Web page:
I have a simple message. Just because lab coats, test tubes, and microscopes are science, that doesn't mean that science is lab coats, test tubes, and microscopes.
I realised several years ago that the scientist stereotype actually deters some children and young people (particularly girls) from getting involved in science or STEM careers more broadly. As a geospatial scientist who works with drones and satellites on the Great Barrier Reef, the stereotype doesn't resonate with me. So I wanted more kids - and the community in general - to realise that there really is a science for everyone - they just need to know where to look.
But it's not just about what type of science...
Because along with the test tubes, comes a vision of an older white man with crazy hair. Over the years, I've asked countless audiences to consider what a scientist looks like. Without fail, at least 90% of people I've asked from a range of demographics will describe this stereotype.
So what's the problem with that? There are two parts to this answer. Firstly is that great ideas, creativity, and innovation come from diversity of thought. And diversity of thought comes from diverse people - which is what we need in science to solve a variety of big, hairy, problems. This leads to the second part of the answer, and the commonly used phrase 'see it to be it' is important here. To bring diverse people into science, we need diverse leadership and role models. Not a narrow stereotype.
Women in scicomm
In fact there are many programs now specifically showcasing women in STEM and profiling their work. Here are just a few examples:
Through some of these programs, and others, women have become so good at spruiking their science that we pretty much own the scicomm hashtag on Twitter. There's not many men in sight!
And before you scream #notallmen - I get it. There are some great men in scicomm too. That's not my point.
My point is that many women are working unpaid overtime (literally) to ensure that other women and girls are able to see it and be it. Why should we have to shout louder and for longer just to gain an equal footing?
At what cost?
Well, here's the cost of my labour.
I am a university academic with a traditional 40/40/20 role. This means that I'm expected to balance my research, teaching, and service / engagement with a split of 40%, 40%, and 20% respectively.
That 20% engagement split is then cut three ways into service to the university, the profession/discipline, and the community. Let's just say they have equal value, so my community engagement can contribute around 7% of my role, give or take. This is about 2.5hrs per week.
At face value, I'll admit that this is pretty reasonable. Tomorrow I have a media call that will take about that amount of time, so that's my quota for the week! I'd best stop writing this blog now...
But then there are other weeks where entire days are taken up with engagement events. 'Celebration' days like International Women's Day are filled with appearance requests - pro bono of course. Because I should be grateful of the 'platform' to promote my message. (BTW, let's flip that one on it's head!)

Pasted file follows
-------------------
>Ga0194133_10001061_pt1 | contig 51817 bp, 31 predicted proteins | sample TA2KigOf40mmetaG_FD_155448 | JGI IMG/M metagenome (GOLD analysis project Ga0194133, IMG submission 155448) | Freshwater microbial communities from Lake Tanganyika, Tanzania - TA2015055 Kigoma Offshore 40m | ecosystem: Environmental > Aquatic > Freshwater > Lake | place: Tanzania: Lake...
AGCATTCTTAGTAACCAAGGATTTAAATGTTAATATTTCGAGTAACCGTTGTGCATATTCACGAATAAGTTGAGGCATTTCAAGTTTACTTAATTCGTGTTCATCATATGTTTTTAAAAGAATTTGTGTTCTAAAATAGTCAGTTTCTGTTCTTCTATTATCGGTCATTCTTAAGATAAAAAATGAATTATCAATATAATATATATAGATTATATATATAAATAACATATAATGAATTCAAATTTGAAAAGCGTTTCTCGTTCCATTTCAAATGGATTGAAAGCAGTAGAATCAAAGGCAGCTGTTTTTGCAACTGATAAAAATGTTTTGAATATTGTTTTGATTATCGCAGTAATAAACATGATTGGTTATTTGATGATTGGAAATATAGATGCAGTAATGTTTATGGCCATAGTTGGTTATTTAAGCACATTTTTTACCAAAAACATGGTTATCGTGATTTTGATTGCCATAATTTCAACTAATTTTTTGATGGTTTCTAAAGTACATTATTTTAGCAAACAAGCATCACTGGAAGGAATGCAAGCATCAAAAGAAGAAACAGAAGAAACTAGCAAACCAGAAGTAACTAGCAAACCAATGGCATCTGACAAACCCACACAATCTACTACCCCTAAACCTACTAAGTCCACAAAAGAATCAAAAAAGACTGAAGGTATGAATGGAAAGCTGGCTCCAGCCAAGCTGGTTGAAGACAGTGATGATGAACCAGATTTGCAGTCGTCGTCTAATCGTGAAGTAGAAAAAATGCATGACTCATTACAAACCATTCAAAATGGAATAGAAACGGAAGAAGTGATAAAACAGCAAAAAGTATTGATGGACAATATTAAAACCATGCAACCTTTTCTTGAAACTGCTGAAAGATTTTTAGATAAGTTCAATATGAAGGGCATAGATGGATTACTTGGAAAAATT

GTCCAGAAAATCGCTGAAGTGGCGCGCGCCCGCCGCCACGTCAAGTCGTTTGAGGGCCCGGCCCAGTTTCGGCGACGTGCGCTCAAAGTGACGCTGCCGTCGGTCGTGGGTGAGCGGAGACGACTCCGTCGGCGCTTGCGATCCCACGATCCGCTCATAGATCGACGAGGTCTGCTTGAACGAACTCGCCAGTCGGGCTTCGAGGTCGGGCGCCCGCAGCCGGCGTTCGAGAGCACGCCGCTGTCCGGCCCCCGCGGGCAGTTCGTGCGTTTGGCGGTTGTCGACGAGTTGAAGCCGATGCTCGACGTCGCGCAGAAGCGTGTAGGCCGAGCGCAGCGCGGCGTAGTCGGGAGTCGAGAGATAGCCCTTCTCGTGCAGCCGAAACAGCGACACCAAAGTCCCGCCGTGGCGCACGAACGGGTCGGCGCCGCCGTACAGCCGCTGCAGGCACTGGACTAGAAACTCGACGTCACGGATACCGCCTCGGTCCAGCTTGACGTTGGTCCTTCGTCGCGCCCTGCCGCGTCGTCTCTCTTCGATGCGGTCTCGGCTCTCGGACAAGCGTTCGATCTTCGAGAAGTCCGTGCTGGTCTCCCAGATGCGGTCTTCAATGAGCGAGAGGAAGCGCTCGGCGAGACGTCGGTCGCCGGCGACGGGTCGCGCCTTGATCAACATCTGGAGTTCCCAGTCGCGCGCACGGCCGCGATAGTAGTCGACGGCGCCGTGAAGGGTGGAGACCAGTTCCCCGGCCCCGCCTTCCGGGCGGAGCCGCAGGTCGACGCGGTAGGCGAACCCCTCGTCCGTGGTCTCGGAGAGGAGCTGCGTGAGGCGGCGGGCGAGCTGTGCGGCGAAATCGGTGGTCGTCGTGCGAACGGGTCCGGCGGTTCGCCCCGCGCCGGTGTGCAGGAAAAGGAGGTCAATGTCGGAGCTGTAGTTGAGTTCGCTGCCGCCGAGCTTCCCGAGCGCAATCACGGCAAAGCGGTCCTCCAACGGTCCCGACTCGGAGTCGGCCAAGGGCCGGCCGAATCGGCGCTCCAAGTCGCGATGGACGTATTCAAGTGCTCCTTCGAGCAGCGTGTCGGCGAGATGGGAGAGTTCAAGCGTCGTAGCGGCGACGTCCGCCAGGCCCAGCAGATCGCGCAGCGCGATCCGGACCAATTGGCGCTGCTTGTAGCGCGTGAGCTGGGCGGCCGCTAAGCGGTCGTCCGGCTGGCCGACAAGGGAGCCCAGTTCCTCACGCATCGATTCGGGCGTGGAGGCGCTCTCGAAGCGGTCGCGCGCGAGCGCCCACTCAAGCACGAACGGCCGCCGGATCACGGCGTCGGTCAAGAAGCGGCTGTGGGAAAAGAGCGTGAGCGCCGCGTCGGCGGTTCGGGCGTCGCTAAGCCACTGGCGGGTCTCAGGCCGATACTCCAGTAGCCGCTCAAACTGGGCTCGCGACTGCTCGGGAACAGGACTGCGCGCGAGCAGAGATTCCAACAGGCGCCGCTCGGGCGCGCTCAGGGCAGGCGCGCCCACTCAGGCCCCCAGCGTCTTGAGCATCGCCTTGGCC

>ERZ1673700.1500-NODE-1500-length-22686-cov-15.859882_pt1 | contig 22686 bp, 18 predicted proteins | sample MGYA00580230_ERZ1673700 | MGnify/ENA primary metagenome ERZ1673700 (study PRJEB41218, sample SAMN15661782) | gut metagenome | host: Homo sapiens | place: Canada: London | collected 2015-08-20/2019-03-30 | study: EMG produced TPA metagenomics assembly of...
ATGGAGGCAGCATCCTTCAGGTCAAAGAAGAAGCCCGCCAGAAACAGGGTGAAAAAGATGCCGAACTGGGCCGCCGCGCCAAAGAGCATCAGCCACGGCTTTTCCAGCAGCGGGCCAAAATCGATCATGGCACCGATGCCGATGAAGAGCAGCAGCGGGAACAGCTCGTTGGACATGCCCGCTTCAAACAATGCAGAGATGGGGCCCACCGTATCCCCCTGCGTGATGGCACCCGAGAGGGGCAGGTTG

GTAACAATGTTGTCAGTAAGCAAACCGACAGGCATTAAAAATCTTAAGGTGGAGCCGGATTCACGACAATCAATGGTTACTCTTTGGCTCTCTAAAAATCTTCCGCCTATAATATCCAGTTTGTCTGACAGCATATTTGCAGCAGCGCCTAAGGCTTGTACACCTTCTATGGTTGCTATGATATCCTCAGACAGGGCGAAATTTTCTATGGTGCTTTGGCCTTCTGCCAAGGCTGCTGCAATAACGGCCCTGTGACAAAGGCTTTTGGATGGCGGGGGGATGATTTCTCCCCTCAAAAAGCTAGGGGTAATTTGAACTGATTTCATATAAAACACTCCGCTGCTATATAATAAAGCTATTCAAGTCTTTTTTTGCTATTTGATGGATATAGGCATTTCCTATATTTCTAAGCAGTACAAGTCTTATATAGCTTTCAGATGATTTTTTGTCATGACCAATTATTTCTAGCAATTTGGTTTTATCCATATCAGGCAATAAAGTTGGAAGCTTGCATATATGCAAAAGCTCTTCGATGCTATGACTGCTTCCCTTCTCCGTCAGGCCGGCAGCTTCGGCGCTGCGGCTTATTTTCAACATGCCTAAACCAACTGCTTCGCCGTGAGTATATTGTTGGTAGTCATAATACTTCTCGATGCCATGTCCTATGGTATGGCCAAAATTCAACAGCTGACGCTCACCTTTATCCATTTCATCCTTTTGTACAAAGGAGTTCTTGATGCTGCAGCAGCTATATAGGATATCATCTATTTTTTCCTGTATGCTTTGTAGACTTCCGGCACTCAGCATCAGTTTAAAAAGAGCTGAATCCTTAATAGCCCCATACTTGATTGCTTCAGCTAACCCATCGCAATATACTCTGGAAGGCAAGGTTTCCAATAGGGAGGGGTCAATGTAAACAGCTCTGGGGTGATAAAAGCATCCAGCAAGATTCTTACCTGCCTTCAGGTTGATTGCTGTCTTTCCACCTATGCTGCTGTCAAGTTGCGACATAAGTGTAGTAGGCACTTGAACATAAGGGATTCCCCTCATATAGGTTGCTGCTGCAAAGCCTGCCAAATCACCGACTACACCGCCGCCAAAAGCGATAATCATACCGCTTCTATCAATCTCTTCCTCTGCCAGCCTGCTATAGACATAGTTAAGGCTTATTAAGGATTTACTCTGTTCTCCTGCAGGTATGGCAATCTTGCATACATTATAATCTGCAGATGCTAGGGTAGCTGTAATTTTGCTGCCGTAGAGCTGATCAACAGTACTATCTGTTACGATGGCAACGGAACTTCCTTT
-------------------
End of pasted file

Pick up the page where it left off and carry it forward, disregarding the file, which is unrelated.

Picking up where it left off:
So beyond my paid labour, there are many hours of unpaid, followed by scrambling to meet my research and teaching requirements. Because it is also abundantly clear that engagement isn't considered in the metrics we're required to hit for promotion.
Did I mention the emotional load of 'being it' just so others can 'see it'?
And what of those who don't have to 'be it'?
I've been somewhat lucky (or was that cursed?) to get a significant grant in the past for engagement, and have even converted my activities to a publication. But in a world where not all grant money is considered equal (seriously!) and even publications out of discipline aren't so highly regarded, this is small comfort.
And then comes the inevitable cop out - 'I'm no good at scicomm, it's better if you do it'. News flash, I wasn't born good at it. But naturally we all get better the more that we do, so of course I'm better than many others. This should not be an excuse to load me up. But that's what happens, and the cycle continues.
As for the 'I'm too busy' excuse - this is just like those people who won't empty the dishwasher at work. Hello sunshine, we are all busy. What makes you think that your busy is more important than mine?
At the beginning of the pandemic in 2020, I hosted an online interactive STEM show with 50 guests over eight weeks for kids around the world who were unable to attend school. I rarely had a woman deny my request to appear on the show, but several men told me that they were too busy. I hope they got their grant.
My biggest concern
I worry about the old (rather offensive) saying: 'those who can, do; those who can't, teach'. What if that becomes true for women who are groomed for scicomm? They lose touch with their scientific selves, they don't have time to write grants, and we lose more senior scientists and the value that their diversity of thought brings.
I think we need to fix the system, not the women
- Instead of putting pressure on women to 'be it', we put pressure on media outlets to recognise that women and their science is great as it is. Media outlets should be held accountable to promote the work of diverse science and diverse people.
- We acknowledge greater diversity in the roles that our academics play and recognise scicomm as equally important as the research we are comming about in the first place.
- Everyone is encouraged to shoulder the scicomm load. Please don't make this 'women's work'.
I'd love to hear your 'what ifs' to change the system, not the women.